Dating from 1893, this building is a heritage-listed public administration building. It fell into disuse, when the government moved their offices in 1971, and it is now the Treasury Casino, owned by Tabcorp. However, this will ensure that this fine old building has been saved for posterity.

Another heritage listed building is City Hall, 
a centre for cultural, social, and civic events

The main auditorium of City Hall

Taking a moment to rest!

Albert Street Uniting Church

Just across from the City Hall is the Albert Street Uniting Church. Dating from 1889, this Gothic-style church has become dwarfed by the towering blocks surrounding it.

Statues are a feature in Brisbane. This one is the Petrie Tableau

The Petrie Tableau was commissioned in 1988 to honour Brisbane’s early families, and to capture the pioneering spirit of the city. It shows Andrew Petrie leaving for an inland expedition in 1842. His wife is handing him a drinking bottle, watched by their daughter Isabella. Young Tom Petrie plays on the river bank with two Aboriginal friends, while John Petrie is holding his father's horse. John became Brisbane's first Mayor. The figure on the left is a convict who was freed by Petrie. The Sculpture is by Stephen Walker.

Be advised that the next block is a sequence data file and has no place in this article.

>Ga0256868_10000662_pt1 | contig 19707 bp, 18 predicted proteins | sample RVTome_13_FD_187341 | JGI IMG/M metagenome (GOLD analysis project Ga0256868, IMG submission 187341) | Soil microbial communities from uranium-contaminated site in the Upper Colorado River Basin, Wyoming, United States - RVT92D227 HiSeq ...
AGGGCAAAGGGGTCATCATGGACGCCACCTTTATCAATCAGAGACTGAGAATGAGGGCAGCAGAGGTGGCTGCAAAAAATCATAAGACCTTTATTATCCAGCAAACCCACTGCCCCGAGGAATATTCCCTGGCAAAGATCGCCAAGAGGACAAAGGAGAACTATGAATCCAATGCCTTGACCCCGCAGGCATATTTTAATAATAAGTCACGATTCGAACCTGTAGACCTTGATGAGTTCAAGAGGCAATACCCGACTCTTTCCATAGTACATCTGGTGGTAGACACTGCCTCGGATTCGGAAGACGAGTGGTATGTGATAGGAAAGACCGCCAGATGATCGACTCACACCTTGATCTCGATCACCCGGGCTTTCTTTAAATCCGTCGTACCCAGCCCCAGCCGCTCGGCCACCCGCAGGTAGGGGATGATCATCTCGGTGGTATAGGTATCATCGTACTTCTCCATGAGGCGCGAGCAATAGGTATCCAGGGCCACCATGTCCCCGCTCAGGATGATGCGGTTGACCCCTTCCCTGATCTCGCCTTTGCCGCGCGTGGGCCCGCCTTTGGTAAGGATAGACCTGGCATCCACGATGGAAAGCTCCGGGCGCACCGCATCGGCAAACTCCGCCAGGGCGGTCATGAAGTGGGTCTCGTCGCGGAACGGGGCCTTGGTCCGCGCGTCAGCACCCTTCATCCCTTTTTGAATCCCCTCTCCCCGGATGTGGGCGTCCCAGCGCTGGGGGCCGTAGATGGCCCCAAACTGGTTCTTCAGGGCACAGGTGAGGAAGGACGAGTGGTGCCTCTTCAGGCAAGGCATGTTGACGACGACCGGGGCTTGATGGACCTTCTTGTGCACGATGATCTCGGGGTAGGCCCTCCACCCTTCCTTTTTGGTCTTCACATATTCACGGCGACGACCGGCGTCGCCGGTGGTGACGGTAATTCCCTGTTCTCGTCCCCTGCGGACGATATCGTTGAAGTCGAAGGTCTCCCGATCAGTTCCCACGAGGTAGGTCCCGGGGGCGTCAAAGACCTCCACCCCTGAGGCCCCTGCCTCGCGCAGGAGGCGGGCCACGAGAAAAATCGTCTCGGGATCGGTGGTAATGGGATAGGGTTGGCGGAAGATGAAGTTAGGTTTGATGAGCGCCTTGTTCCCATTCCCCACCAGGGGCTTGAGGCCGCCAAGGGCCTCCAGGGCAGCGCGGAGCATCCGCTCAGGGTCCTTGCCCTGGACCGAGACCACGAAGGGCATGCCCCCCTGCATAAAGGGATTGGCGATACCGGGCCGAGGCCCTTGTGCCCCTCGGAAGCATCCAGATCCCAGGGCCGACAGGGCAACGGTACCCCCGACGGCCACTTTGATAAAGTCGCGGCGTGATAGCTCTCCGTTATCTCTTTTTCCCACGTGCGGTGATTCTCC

These statues in the square facing city hall are in what is known as Speakers’ Corner

These bronze statues show, from left to right, Steele Rudd, author and storyteller; Emma Miller, trade union organiser and suffragist; and Sir Charles Lilley, former Premier and Chief Justice of Queensland.

The Shrine of Remembrance monument and the Eternal Flame

This major Brisbane landmark is a war memorial dedicated to the Australian and New Zealand Army Corps (Anzacs).  It stands at the top of Anzac Square, and on 25 April, every year, a Dawn Service is held there in commemoration of the many Queenslanders who died in all the wars since WW1

A Boab Tree (Adansonia gregorii)

I was surprised to see this tree in Anzac Square. I am familiar with Baobab trees in Southern Africa, but I didn’t realise that there was a similar tree in Australia.

There were lots of Sacred Ibis birds strutting around the square

I was fascinated by these strange steel balls dotted around the city

This “Street Art” by Donna Marcus, is made from recycled vegetable steamers, welded on to metal plates. The balls were randomly placed on Brisbane square, by the artist, after she threw minature copies on to a map, and that determined where they would be set.

Thank you Tim and Jan for introducing us to your beautiful city. I hope we get the chance to explore it further, in the not-too-distant future!

Elizabeth Coughlan

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I couldn't resist this one!